- Booster Gold
Showing posts 1 - 5 of 10 matching: trixie collins
Friday, November 4, 2022
Booster Gold #14 is my least favorite issue of Booster's original volume.
I can't put my finger on just one reason why, but the art is a big part. Jurgens' take on the future of the DC Universe (and sequential-panel storytelling) was clearly being influenced by Frank Miller's The Dark Knight Returns, which had taken the comic-book-reading world by storm earlier that year. What works for Batman doesn't necessarily work for Booster.
It doesn't help that the crowded panels are oversaturated with secondary and pastel colors. I typically like colorist Gene D'Angelo's work, but his color choices, clearly intended to play up the psychological tension of our physically-ailing hero stuck in an era that's out to get him, are perhaps working too well for me.
That said, the issue is not entirely without redeeming value. For example, page 19 does efficiently introduce Broderick, the Dirty Harry of the 25th century. And the final page, with a deconstructed Skeets, builds to a good cliff hanger.
But for my money, the best page in the whole book is this one:
If you couldn't tell before now, I'm a sucker for the Booster/Trixie relationship. Seeing them support one another emotionally in the lamplight.... Yeah. This one's got to be my favorite.
Friday, October 21, 2022
I hope you're in the mood for some T&A today!
Booster Gold #13 is the only time Gary Martin ever inked a Booster Gold adventure, and the difference between it and what came before is striking. Take page 10 as an example:
Surgically clean lines, heavy black shadowing, and screentone gradients all contribute to a fittingly moody environment as a weakened Booster Gold struggles back into the super-hero saddle.
Or maybe that mood is just the sexual tension between scantily-clad Trixie and full-moon Booster?
"Ready to go," indeed!
Friday, September 30, 2022
Perhaps most famous for its uncharacteristically metaphorical opening splash page, I can't imagine that Booster Gold volume 1 #10 is anyone's favorite Booster Gold comic.
The issue's main story is almost entirely about positioning the pieces for the final act of Booster's first long story arc. But the slower pace does allow for building emotional development, especially as we finally see the motivation of Booster's foes, the desperation of Dirk Davis, and most importantly, the friendship (romance?) Trixie Collins feels for our hero.
Artist Dan Jurgens reinforces writer Dan Jurgens' theme of plumbing character depths with pages of panels that start with large establishing shots and tighten to small panels of specific details.
The story starts on page 2, opening in a claustrophobic alley and then ratcheting up the tension as panels shrink the scope down to a very threatening cassette tape. On page 5, we literally follow the villain down as he descends into irrational madness. Page 11 is another fantastic example as focus is narrowed from a crime scene to the relevant clue, and on page 19, panels keep cutting away to closer and closer reaction shots of Doctor Shocker's glee at Booster's decreasing power. Alfred Hitchcock would be proud!
All of those are great pages, but my favorite is the most serene in the whole book: just Booster and Trixie hanging out in a pizza place.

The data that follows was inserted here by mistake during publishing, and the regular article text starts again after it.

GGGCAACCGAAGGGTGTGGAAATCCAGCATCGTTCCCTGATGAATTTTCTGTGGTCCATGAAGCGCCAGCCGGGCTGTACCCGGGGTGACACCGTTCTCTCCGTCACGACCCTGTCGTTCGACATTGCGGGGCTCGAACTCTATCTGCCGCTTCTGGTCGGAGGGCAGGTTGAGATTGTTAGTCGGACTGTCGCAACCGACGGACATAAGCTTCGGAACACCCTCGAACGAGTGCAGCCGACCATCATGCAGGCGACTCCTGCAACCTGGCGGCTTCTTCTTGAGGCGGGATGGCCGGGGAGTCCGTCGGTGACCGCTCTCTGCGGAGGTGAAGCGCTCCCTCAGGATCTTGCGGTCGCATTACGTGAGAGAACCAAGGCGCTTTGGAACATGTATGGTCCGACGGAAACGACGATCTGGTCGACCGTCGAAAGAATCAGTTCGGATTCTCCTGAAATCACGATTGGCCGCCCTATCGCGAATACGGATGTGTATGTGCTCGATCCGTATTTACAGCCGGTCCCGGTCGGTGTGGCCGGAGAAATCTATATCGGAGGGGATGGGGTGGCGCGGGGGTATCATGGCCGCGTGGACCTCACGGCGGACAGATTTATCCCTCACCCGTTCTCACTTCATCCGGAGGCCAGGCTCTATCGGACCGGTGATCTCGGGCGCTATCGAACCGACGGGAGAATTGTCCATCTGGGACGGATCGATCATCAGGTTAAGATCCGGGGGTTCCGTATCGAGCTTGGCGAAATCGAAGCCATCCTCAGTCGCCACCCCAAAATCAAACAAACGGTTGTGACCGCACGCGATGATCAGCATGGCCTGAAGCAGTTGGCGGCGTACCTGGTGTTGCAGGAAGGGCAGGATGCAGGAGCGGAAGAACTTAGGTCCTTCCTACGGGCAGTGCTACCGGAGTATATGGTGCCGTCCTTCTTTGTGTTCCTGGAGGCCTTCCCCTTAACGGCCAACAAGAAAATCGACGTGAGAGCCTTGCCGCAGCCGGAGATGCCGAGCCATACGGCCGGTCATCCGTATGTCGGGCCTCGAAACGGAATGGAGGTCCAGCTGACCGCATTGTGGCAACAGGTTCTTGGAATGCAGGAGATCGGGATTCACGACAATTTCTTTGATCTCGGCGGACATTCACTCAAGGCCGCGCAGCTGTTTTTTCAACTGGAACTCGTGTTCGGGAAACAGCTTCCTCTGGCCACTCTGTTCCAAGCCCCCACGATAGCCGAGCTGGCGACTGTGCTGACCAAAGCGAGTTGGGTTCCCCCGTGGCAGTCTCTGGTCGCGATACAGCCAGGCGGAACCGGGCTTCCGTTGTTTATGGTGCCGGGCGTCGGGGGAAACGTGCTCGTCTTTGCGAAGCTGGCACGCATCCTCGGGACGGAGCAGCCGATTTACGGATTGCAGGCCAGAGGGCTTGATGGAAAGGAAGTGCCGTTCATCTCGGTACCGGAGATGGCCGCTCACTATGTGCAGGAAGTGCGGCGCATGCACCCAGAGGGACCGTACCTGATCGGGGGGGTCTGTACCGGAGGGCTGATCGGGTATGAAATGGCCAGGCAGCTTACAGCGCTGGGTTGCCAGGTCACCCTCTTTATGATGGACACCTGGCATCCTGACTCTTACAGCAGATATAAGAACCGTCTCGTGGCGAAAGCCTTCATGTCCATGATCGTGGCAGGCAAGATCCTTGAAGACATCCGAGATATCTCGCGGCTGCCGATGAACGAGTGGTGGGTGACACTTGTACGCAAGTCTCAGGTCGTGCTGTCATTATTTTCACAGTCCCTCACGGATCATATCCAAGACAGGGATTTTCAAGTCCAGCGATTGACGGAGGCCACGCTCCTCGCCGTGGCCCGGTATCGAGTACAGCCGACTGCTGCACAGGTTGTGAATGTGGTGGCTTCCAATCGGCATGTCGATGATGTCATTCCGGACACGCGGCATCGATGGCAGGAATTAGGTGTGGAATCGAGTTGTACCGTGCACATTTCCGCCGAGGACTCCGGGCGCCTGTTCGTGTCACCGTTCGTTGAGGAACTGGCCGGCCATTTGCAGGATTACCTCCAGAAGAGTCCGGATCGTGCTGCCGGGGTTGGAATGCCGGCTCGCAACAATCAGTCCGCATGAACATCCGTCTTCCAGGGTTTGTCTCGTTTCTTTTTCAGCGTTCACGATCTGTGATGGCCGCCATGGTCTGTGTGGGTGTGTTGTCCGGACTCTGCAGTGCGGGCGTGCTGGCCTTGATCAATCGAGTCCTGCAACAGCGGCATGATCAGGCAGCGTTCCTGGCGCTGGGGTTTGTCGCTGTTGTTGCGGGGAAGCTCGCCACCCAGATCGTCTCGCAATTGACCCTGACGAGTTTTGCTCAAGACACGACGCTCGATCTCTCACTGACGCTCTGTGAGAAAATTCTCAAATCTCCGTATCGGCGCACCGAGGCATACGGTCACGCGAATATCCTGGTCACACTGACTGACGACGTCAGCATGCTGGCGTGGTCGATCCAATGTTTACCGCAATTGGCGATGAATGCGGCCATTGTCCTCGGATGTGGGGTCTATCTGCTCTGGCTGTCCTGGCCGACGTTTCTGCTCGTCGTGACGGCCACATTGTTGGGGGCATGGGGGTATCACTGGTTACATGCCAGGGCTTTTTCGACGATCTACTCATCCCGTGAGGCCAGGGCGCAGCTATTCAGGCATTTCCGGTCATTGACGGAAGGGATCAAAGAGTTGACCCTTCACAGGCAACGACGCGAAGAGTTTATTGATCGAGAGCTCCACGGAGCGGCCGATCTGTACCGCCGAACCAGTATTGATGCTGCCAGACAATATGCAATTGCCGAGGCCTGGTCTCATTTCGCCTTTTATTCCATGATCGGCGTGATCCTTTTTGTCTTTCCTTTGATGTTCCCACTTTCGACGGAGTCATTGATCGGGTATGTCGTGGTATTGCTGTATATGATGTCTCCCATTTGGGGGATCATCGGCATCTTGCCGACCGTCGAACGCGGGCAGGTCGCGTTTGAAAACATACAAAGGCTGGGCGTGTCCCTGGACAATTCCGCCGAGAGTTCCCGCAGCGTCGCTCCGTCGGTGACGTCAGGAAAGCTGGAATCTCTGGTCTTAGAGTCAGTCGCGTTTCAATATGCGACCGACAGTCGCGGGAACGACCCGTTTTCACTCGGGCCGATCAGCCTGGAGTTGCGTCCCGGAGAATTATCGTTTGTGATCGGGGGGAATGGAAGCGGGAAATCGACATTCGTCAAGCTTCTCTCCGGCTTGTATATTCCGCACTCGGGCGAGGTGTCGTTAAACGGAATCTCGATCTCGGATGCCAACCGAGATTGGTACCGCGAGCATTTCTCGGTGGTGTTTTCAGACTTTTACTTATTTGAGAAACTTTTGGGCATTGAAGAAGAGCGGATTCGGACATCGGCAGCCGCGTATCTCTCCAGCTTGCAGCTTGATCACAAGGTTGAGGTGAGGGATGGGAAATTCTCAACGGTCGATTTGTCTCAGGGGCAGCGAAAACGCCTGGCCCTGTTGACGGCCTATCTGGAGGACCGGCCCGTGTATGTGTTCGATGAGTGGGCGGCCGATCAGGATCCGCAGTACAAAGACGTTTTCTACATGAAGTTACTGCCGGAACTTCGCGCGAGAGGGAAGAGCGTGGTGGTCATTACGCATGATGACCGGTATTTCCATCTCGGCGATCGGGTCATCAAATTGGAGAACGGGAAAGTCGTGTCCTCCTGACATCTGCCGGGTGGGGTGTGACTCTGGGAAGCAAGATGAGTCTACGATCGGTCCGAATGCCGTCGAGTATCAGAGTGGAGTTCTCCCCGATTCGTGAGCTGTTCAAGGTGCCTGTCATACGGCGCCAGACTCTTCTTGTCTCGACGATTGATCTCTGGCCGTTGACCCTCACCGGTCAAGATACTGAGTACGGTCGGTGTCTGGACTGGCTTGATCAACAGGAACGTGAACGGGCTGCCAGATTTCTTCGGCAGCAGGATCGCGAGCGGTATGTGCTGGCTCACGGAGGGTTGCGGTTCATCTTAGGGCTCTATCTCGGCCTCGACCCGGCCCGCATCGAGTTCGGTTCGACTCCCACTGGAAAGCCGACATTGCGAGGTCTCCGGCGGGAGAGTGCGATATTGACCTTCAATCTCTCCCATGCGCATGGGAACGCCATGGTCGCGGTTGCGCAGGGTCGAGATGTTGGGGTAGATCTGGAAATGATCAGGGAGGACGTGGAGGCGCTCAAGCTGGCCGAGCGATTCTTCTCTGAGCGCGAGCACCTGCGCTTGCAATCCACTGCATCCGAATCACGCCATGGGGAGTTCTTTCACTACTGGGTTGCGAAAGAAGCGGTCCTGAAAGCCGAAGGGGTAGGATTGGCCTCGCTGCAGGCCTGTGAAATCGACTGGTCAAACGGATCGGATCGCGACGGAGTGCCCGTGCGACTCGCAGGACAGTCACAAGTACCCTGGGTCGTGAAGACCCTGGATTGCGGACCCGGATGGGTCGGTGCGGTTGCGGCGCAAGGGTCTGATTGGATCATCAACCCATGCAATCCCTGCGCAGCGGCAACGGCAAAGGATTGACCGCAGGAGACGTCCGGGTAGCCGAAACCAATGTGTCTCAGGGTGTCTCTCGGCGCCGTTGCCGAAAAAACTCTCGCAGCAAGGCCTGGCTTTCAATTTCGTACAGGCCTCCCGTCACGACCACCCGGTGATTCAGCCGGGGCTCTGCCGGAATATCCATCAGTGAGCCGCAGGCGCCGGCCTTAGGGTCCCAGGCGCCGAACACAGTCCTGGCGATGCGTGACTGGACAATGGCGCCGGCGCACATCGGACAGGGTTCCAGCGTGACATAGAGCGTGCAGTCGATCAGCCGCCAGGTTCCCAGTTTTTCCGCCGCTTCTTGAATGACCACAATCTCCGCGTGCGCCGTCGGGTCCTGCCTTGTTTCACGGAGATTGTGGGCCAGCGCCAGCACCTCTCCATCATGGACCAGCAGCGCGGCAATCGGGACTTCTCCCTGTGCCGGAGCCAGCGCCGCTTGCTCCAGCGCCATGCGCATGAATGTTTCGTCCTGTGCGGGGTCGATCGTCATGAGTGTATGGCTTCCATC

You can actually see these two growing closer! Call me sentimental, but I think that's Boosterrific!
Friday, August 5, 2022
In many ways, Booster Gold volume 1 number 4 is exactly what you might expect from a Bonze Age DC comic: two disparate heroes are forced to team-up to have a fist fight with a would-be world conquering super villain and his minions. However, the story has several elements that make it unique, not the least of which is that after several issues subverting heroic tropes, Booster Gold gets to play the role of the prototypical hero and be morally contrasted with Rose, a "hero" who shuns attention.
That said, I actually prefer the pauses the story takes to show us Trixie Collins feeding her fish or Skip Andrews trying to get a comic book off the ground. And I cannot tell you how excited I get every time I read the final page of the story, which promises Booster's next big foe: the Internal Revenue Service!
I am always disappointed that this subplot is eventually resolved off-panel. I think it would be interesting to meet Booster's bookkeeper.
Friday, January 14, 2022
Booster booster Rob Snow sent me an electronic-mail to share the news that Ryan Sook has already released his original pen and ink page art for Blue and Gold #5 for sale at felixcomicart.com.
Naturally, I went and took a look, and what I found blew my—hold on.
Since there is no dialogue in the line art (these days, the letterer places the speech balloons digitally over colored artwork), and we already know that Rip Hunter is on the solicited cover for the issue (as reported on the Boosterrific Blog back on September 20), I don't think telling you that a red-headed, bearded Rip Hunter appears in the pages qualifies as much of a spoiler.
But if you don't want to see what follows before the issue is released, I'll give you to the count of three to look away.
Still here? Good, so am I. Now, where were we? Ah, yes. Here:
Rip Hunter and Trixie Collins hugging? Needle drop!
As Rob said in his email
I swear if Rip calls her Mom imma lose my $#!+
You and me both, Rob.
I guess we'll find out what sweet nothings they are whispering to one another when Blue and Gold #5 is released next week.
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